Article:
Kerry was only 28-years-old. He showed up in the ER one night complaining of upper abdominal pain which started suddenly that day. The emergency physician did the usual workup and found two things which led to an urgent call: a large intrabdominal mass and free intraperitoneal air.
The large mass was not necessarily an emergency, but free air, that is, air outside its usual place inside the bowel, almost always represents a surgical emergency: a perforation somewhere along the long snaking tube sometimes referred to as the “alimentary canal.”
It was about midnight and I jumped, well more likely slowly crawled, out of bed and made my way to the hospital.
Kerry had wispy brown hair which was coupled with a receding hairline. He made his living playing the guitar. He told me gigs came and went, but he managed to scrape by. He reported vague discomfort for about three months and weight loss of almost thirty pounds. He said he was able to eat, but often didn’t feel hungry.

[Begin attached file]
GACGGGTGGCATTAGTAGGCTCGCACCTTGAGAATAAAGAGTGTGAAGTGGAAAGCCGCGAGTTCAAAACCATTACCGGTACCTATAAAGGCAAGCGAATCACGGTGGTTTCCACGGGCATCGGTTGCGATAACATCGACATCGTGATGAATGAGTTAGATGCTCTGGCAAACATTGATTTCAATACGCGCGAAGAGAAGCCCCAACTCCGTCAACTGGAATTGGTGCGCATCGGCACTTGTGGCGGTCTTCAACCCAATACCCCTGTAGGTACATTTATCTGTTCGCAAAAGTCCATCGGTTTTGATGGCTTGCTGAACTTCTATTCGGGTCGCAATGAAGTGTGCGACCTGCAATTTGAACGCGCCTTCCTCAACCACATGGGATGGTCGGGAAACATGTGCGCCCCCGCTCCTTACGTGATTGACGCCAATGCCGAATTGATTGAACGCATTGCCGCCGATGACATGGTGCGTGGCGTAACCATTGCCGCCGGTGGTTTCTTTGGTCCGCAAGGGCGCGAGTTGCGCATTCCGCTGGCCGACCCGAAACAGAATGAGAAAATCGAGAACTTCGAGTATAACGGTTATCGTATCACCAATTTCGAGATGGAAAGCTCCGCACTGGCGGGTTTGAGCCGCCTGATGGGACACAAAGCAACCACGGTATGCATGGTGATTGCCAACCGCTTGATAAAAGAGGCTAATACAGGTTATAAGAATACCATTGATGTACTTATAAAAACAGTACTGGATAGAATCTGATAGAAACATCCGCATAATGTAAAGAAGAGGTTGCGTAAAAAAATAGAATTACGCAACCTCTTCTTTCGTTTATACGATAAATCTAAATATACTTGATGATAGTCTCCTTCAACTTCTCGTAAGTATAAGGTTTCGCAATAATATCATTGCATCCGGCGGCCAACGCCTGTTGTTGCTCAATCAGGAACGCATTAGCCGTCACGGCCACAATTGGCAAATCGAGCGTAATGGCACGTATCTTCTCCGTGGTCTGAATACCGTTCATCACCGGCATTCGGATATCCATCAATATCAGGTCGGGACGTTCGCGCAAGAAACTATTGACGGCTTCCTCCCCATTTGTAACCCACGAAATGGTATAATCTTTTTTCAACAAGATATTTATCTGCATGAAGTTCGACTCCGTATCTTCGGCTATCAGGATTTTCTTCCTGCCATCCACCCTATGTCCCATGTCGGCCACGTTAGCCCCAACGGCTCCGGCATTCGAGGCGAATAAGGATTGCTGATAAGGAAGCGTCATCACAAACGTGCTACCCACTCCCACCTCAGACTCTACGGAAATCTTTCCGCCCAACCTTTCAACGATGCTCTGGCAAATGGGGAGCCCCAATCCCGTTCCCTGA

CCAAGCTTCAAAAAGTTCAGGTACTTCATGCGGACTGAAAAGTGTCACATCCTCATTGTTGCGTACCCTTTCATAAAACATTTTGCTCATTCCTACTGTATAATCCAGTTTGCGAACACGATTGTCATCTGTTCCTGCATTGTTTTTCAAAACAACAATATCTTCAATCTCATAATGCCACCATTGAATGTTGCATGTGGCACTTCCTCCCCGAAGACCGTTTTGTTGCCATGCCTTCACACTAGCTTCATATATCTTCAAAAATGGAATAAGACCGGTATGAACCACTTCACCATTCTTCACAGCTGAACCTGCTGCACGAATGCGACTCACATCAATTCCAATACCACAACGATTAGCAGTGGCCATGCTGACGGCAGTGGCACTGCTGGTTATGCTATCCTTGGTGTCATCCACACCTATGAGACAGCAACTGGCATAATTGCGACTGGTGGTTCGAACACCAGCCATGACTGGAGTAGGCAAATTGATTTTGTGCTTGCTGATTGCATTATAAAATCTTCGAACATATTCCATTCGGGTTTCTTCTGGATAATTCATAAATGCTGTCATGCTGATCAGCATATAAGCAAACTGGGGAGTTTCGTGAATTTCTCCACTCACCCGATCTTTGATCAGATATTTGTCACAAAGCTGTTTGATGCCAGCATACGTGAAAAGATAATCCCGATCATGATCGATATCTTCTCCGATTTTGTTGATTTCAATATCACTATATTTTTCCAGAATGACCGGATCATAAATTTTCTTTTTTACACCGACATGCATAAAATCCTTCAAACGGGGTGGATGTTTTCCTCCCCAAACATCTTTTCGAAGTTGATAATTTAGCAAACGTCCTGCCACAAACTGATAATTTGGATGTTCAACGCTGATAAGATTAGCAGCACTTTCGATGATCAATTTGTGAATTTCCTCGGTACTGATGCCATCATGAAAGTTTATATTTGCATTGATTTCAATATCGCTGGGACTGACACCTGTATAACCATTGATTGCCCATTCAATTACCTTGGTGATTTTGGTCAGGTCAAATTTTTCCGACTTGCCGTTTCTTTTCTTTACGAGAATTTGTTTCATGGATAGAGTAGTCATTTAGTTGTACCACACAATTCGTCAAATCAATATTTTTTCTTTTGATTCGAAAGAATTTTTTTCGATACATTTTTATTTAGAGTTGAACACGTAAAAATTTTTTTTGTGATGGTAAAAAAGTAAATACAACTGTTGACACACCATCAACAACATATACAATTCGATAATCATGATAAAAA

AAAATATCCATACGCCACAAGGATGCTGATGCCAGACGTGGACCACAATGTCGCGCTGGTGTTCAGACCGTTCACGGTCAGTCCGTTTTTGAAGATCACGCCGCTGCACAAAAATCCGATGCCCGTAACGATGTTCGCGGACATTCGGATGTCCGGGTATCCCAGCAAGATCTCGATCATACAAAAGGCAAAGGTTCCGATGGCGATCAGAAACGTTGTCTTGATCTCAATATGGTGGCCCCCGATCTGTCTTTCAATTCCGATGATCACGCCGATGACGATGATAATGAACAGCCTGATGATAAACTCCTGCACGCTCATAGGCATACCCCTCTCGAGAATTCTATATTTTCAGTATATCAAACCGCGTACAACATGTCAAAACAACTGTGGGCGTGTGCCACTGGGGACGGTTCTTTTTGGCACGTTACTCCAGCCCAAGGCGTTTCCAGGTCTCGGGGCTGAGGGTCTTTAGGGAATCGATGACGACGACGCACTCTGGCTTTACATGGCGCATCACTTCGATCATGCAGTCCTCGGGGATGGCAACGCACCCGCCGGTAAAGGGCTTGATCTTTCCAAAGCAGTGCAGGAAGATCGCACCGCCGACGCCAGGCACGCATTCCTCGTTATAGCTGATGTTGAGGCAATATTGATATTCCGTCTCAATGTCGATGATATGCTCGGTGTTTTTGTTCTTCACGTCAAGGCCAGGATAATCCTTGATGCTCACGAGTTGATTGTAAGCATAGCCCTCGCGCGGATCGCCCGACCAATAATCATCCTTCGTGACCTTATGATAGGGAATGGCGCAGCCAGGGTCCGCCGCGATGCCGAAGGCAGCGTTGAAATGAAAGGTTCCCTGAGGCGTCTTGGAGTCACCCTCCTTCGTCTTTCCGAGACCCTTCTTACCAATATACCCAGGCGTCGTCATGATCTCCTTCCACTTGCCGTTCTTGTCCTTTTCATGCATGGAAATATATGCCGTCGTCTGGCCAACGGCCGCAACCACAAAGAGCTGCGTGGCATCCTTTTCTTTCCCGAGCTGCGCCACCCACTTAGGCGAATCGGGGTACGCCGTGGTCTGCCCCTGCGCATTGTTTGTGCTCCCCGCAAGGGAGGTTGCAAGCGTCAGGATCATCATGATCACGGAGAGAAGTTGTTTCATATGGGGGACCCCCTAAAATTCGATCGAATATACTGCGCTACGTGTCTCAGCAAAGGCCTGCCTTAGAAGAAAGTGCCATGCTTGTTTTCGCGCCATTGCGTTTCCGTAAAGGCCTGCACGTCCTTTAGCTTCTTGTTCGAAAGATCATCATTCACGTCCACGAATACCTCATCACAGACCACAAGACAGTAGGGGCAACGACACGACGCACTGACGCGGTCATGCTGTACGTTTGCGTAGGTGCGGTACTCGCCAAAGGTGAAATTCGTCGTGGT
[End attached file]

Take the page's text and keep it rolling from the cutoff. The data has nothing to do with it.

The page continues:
He was thin, almost cachectic, with pale skin and his face betrayed a fear that I could tell was permeating his body and soul. The most significant finding on exam was diffuse abdominal tenderness with signs of peritonitis, just what one would expect from a perforated hollow viscus.
His abdominal CT scan demonstrated a large mass in the left upper quadrant of the abdomen, in the area of the left transverse colon, stomach, pancreas, spleen, left adrenal gland and left kidney. There was obvious free air and fluid.
No choice, he needs to go to surgery.
I explained the findings and the proposed surgery to him, wrote orders, called the OR crew and then went to the physicians lounge to wait. The usual hour spent waiting for the team is something I’ve learned to avoid these days. But, back in the old days, twenty years ago, I always came to see the patient first before deciding if emergency surgery was necessary, be it a simple case of acute appendicitis or a perforated colon with septic shock. This always afforded me an hour or so to meditate on the upcoming procedure or, more often, watch remnants of whatever old B movie happened to be on late night television.